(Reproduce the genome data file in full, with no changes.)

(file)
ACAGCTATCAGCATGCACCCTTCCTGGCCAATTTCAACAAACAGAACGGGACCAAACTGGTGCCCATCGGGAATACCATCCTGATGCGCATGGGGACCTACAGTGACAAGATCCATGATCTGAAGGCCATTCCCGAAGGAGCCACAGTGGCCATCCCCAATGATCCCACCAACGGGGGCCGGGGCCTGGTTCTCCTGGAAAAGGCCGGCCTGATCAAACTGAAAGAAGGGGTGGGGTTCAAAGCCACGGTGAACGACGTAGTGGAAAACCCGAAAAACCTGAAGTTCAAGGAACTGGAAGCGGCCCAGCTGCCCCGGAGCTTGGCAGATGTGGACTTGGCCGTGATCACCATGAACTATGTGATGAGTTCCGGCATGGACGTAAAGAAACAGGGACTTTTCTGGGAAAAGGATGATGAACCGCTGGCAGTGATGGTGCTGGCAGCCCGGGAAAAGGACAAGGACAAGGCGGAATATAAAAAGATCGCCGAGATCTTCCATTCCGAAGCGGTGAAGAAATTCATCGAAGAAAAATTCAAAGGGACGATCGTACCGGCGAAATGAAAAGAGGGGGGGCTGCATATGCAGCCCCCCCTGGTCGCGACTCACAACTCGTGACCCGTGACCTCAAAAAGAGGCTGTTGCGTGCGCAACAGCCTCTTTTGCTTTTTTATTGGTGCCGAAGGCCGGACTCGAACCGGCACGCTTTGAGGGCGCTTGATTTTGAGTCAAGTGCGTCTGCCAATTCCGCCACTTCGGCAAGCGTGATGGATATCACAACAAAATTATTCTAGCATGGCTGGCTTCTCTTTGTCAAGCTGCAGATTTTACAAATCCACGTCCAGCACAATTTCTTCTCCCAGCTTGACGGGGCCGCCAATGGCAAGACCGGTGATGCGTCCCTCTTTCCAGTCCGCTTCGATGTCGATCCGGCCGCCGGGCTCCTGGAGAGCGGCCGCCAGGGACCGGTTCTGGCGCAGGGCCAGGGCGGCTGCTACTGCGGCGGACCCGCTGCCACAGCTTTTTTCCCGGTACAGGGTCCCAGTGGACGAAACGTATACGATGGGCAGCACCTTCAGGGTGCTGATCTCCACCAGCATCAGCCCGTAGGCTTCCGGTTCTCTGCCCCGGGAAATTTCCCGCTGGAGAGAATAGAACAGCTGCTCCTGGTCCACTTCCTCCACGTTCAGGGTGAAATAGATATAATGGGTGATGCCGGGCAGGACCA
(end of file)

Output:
ACAGCTATCAGCATGCACCCTTCCTGGCCAATTTCAACAAACAGAACGGGACCAAACTGGTGCCCATCGGGAATACCATCCTGATGCGCATGGGGACCTACAGTGACAAGATCCATGATCTGAAGGCCATTCCCGAAGGAGCCACAGTGGCCATCCCCAATGATCCCACCAACGGGGGCCGGGGCCTGGTTCTCCTGGAAAAGGCCGGCCTGATCAAACTGAAAGAAGGGGTGGGGTTCAAAGCCACGGTGAACGACGTAGTGGAAAACCCGAAAAACCTGAAGTTCAAGGAACTGGAAGCGGCCCAGCTGCCCCGGAGCTTGGCAGATGTGGACTTGGCCGTGATCACCATGAACTATGTGATGAGTTCCGGCATGGACGTAAAGAAACAGGGACTTTTCTGGGAAAAGGATGATGAACCGCTGGCAGTGATGGTGCTGGCAGCCCGGGAAAAGGACAAGGACAAGGCGGAATATAAAAAGATCGCCGAGATCTTCCATTCCGAAGCGGTGAAGAAATTCATCGAAGAAAAATTCAAAGGGACGATCGTACCGGCGAAATGAAAAGAGGGGGGGCTGCATATGCAGCCCCCCCTGGTCGCGACTCACAACTCGTGACCCGTGACCTCAAAAAGAGGCTGTTGCGTGCGCAACAGCCTCTTTTGCTTTTTTATTGGTGCCGAAGGCCGGACTCGAACCGGCACGCTTTGAGGGCGCTTGATTTTGAGTCAAGTGCGTCTGCCAATTCCGCCACTTCGGCAAGCGTGATGGATATCACAACAAAATTATTCTAGCATGGCTGGCTTCTCTTTGTCAAGCTGCAGATTTTACAAATCCACGTCCAGCACAATTTCTTCTCCCAGCTTGACGGGGCCGCCAATGGCAAGACCGGTGATGCGTCCCTCTTTCCAGTCCGCTTCGATGTCGATCCGGCCGCCGGGCTCCTGGAGAGCGGCCGCCAGGGACCGGTTCTGGCGCAGGGCCAGGGCGGCTGCTACTGCGGCGGACCCGCTGCCACAGCTTTTTTCCCGGTACAGGGTCCCAGTGGACGAAACGTATACGATGGGCAGCACCTTCAGGGTGCTGATCTCCACCAGCATCAGCCCGTAGGCTTCCGGTTCTCTGCCCCGGGAAATTTCCCGCTGGAGAGAATAGAACAGCTGCTCCTGGTCCACTTCCTCCACGTTCAGGGTGAAATAGATATAATGGGTGATGCCGGGCAGGACCA